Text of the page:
Spy Stories Get New Lease of Life on the Small Screen
From conspiracies to action, television series based on spy stories have long been a popular genre on China's small screen.
But at a recent seminar to discuss the genre's prospects, some scriptwriters say it needs changes to survive in China's rapidly evolving entertainment industry.
Last year, only three of the 50 top-rated TV dramas were espionage tales. The rest were fantasy romances, according to a report by the entertainment researcher Entgroup.
Song Fangjin, known for penning the hit series Cellphone, says spy-themed dramas began to take off in 2004, when crime series saw an abrupt slump.
Espionage dramas first hit a peak in 2009 with Lurk, a suspenseful tale about a spy couple in 1945, and hit a new high in 2015 with The Disguiser, set in Shanghai after it was occupied by Japanese invaders in 1937.
But, despite the high ratings, the series were panned for the way they dealt with history and made revolutionary heroes look like pop idols.
"No matter how viewers' tastes change, they will never reject an appealing story," Song says.
He suggests Chinese scriptwriters also put aside their blind enthusiasm for programs bonded to intellectual property and shift their focus to works they are really interested in, or at least adept at.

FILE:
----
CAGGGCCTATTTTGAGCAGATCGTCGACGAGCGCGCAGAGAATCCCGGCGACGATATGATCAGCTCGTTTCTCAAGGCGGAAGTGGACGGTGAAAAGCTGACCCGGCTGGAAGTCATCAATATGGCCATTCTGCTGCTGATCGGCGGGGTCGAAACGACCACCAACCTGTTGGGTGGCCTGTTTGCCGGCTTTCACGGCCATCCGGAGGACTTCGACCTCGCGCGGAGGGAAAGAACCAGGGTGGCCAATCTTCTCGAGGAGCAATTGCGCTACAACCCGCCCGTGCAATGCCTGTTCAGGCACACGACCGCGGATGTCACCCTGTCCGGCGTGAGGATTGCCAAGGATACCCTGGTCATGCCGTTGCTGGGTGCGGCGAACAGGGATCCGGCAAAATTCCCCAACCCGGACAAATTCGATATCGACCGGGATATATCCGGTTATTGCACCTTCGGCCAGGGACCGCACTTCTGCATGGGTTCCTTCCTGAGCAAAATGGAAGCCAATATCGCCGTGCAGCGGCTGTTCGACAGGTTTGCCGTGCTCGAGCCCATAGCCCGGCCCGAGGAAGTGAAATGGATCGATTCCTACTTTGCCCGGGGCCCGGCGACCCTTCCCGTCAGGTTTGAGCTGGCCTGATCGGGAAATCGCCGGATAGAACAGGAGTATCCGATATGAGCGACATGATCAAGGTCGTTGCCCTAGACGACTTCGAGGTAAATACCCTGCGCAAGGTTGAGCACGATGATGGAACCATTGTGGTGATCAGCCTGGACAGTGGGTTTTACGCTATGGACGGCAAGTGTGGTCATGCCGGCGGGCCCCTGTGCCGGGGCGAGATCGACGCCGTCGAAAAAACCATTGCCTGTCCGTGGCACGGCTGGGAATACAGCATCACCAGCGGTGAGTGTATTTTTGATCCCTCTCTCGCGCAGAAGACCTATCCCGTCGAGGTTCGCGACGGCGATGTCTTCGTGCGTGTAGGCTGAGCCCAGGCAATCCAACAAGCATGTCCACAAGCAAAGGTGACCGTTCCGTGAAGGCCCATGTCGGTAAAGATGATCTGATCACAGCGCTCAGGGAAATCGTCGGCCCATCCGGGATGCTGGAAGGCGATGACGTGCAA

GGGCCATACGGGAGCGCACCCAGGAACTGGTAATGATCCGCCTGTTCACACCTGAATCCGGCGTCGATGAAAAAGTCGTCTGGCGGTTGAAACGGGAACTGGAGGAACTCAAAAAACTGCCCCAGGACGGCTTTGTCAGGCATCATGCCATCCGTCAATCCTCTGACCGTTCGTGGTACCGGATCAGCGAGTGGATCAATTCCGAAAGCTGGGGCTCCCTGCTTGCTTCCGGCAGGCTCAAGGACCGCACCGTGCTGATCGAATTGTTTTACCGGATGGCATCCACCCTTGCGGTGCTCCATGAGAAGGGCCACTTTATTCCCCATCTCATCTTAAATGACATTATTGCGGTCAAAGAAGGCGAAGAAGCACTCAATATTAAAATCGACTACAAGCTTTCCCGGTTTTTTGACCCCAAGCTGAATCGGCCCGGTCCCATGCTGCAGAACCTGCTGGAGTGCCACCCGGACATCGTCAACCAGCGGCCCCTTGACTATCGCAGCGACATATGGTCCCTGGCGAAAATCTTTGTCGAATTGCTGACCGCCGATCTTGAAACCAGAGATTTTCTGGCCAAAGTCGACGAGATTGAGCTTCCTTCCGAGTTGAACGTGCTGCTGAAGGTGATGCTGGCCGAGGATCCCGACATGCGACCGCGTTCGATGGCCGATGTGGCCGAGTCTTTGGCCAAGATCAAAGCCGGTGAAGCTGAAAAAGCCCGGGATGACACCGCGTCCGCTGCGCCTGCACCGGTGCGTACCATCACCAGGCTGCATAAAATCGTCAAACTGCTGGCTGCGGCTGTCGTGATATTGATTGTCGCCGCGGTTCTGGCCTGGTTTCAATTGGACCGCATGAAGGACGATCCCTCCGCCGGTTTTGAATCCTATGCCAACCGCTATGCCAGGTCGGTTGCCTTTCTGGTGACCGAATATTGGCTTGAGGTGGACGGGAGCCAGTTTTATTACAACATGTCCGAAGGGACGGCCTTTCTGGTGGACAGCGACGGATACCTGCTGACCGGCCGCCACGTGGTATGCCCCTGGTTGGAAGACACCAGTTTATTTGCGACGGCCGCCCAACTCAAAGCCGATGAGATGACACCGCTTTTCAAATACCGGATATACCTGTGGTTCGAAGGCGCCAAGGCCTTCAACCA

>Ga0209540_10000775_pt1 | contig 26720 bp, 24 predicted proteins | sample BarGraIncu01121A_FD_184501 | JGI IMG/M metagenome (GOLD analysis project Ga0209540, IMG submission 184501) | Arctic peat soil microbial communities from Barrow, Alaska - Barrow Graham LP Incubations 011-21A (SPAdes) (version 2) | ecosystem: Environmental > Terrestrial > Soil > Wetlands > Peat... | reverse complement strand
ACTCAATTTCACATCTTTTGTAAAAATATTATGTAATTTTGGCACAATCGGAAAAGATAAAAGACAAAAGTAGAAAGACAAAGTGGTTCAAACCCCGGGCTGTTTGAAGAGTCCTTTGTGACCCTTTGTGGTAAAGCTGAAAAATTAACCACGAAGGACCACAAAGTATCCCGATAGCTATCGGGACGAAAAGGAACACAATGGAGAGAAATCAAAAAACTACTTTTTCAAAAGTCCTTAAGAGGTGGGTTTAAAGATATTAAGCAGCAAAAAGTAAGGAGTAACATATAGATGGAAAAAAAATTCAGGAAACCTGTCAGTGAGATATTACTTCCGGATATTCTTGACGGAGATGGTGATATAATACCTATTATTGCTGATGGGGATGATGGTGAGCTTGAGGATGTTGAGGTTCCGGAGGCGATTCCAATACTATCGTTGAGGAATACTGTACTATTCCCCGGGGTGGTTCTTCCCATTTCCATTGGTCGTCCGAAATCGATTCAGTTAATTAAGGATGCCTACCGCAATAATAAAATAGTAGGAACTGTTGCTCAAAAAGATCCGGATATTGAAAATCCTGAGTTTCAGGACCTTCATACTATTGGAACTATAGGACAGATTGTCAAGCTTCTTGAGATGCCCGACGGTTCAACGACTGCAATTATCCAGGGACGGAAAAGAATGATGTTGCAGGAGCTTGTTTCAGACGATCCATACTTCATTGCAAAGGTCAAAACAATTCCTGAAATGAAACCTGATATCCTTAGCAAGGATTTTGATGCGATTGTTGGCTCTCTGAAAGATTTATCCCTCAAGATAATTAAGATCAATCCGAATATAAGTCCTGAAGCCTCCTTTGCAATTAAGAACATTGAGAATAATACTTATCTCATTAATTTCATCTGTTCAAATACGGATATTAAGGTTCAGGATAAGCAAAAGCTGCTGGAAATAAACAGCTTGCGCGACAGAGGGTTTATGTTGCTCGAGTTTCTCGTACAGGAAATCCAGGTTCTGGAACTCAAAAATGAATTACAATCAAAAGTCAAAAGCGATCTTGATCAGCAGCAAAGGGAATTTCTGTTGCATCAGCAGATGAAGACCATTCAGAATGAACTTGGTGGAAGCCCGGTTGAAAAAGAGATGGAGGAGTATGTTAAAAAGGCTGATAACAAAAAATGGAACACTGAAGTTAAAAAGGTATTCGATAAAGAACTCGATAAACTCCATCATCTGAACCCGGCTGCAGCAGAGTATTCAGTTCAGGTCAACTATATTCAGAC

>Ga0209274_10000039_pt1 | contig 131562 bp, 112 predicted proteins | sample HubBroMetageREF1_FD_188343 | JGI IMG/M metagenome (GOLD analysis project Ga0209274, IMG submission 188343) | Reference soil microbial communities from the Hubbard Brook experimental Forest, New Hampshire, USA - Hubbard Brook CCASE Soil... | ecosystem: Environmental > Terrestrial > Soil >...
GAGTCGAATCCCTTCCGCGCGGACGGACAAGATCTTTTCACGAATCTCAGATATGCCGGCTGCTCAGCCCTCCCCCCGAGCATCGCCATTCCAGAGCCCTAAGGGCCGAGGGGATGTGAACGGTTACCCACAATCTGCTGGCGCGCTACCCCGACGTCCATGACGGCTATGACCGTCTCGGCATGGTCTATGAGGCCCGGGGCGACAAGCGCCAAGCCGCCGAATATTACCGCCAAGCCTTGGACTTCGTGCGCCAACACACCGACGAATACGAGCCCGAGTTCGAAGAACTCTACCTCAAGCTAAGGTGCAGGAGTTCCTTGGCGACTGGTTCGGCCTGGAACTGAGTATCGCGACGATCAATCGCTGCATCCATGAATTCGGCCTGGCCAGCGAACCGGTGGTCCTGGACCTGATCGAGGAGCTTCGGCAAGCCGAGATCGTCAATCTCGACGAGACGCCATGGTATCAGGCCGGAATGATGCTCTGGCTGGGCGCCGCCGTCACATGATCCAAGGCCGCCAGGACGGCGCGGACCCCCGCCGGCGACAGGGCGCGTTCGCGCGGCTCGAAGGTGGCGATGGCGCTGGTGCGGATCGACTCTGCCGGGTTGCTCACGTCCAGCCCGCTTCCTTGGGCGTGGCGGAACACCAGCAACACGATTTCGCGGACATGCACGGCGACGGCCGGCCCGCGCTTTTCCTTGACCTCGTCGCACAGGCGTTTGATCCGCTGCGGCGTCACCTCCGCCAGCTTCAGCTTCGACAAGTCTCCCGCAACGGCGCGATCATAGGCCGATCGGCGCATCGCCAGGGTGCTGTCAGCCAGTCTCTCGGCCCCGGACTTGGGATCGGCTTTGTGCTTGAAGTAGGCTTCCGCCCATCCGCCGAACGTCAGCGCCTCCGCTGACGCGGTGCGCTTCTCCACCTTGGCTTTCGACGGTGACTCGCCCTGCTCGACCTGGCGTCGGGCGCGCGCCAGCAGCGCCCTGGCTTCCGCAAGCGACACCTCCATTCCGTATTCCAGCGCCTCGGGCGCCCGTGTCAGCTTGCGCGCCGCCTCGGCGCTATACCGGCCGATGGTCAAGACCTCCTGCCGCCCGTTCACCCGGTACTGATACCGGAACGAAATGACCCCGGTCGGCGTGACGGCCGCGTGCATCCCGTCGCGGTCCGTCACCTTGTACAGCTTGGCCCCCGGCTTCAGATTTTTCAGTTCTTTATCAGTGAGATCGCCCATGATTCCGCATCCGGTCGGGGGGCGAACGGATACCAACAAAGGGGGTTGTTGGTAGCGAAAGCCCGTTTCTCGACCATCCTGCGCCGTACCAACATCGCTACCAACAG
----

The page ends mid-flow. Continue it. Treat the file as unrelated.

IP, a Chinese concept which goes beyond the original abbreviation of intellectual property, refers to franchises developed from content such as online novels.
The concept thrived a couple of years ago with investors believing that only such productions could spell success.
Author Yuan Zidan echoes Song, saying her personal experiences sparked her passion to write the series Ode to Joy about women's lives, which topped TV ratings earlier last year.
Meanwhile, many scriptwriters say the recent success of Spy Game, an espionage hit, may put the genre back on track.
The 48-episode series, a Chinese answer to the American film Mr & Mrs Smith, is the most popular espionage series currently. It's broadcast by Shanghai-based Dragon TV and Beijing Satellite TV since March 20.
Yu Fei, who wrote the Spy Game, says his studio learned from its Hollywood counterparts about narration and pace.
"We first built the story. Then I divided the plotlines into sections, assigning them to writers," says Yu, adding that the process maximized creativity.
Screenwriter Wang Hailin says the most important element in a successful espionage story is to convince audience about the protagonist.
"After all, a spy's jobs include stealing and cheating, which violates regular morality," says Wang.
"You need to persuade the viewers that the character has no choice but to risk his life to win a battle without gunfire."